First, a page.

A Little Strange

A drizzle of rain water rolled off the umbrella held by the thirty year old, unmarried, Polly Alexander and dripped to the ground in a splatter of patterns. Polly turned her attention from the casket being lowered into the ground and watched the steady flow of the raindrops bouncing off of the earth in front of her boots. It was one of the hottest July's known to the modern world, and yet a single black cloud gained visitation to her darkened world. She wondered why the sky was crying when she could only muster one single tear.

Her father was not a popular man in any measure; he worked the floor of the cotton weaving factory, and like many black British residents in Fulham he was subjected to discrimination and poverty.

She looked around the very few faces in attendance, no one she really recognised as a friend to Geoff, her father. A couple of his colleagues, two representatives of the company, and three people she did not recognise at all.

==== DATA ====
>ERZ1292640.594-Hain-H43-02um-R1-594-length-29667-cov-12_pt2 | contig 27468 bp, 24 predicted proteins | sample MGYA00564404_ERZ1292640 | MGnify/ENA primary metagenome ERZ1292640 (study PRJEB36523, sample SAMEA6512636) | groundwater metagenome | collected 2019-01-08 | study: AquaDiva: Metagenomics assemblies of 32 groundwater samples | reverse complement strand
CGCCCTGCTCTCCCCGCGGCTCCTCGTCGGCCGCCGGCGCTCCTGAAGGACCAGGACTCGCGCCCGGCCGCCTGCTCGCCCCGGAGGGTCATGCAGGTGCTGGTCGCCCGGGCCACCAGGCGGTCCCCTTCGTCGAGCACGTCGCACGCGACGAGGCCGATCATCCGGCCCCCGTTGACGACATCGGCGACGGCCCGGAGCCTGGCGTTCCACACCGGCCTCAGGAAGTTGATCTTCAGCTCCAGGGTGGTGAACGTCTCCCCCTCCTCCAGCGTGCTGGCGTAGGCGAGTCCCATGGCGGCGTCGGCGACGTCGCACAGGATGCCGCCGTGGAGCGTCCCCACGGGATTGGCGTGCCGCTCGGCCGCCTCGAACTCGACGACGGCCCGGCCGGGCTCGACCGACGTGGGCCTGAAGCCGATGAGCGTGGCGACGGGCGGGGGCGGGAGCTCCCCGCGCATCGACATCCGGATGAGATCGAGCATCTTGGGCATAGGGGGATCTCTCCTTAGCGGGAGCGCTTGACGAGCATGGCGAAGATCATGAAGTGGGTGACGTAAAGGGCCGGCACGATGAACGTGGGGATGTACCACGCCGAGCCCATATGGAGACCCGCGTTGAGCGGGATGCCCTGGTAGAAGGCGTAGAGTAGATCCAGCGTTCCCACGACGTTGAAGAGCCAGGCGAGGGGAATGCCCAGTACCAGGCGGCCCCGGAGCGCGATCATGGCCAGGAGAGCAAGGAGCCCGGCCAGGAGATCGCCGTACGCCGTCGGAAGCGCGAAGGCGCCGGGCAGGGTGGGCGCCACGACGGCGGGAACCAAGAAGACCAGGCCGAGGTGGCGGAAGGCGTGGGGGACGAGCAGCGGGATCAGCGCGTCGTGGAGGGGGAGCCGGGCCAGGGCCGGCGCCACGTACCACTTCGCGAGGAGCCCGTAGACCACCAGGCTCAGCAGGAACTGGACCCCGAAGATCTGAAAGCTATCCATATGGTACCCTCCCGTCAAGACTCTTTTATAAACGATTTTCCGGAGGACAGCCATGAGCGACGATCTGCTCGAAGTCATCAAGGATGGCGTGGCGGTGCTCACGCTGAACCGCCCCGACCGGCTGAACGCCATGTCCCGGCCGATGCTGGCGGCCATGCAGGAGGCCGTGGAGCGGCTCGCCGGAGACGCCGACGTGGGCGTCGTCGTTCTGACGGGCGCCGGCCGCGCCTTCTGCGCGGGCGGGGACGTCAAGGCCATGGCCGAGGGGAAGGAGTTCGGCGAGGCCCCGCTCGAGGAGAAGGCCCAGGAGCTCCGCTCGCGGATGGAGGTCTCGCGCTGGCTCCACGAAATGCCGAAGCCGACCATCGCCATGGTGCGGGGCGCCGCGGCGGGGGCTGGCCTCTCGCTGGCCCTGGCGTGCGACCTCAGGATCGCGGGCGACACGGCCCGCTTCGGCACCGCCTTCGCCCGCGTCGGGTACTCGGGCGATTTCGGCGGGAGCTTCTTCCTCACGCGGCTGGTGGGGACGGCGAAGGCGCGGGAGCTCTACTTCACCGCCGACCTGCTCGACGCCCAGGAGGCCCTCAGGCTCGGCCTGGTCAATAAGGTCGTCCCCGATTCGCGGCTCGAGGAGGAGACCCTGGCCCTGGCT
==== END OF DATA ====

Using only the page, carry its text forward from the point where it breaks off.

After the service was complete they each approached Polly and said their condolences before leaving. "Thank you," she responded to each.

The solitary grieving woman stood in front of her father's grave for several minutes after the six feet had been filled before turning and leaving herself.

Polly opted to wave away the horse and carriage waiting for her outside of the cemetery, deciding she would much rather walk instead. Fully dressed in her funeral wear; full black gown, deep skirts, that dragged across the pavement. Her bonnet was small but enough to help keep her usual frizzy black hair pulled back in a bun with ties.

Turning left she headed towards the industrial estate, towards the factory where her father was tragically killed. The rain had eased and the sun was out raging with temper from being hid behind the stubborn black cloud.

It took forty minutes to reach the gate where her father worked. Polly could feel her not-so-fitted stockings starting to droop around her thighs, her boots were heavy, and the weight was felt in her ankles. The sun was now at its full height away from any cloud, and the stench that rose from the sewers amalgamated with the ash of the coal burning from the surrounding factories made it difficult to breathe. The air was not clean in London, and one could feel it in their lungs after a long walk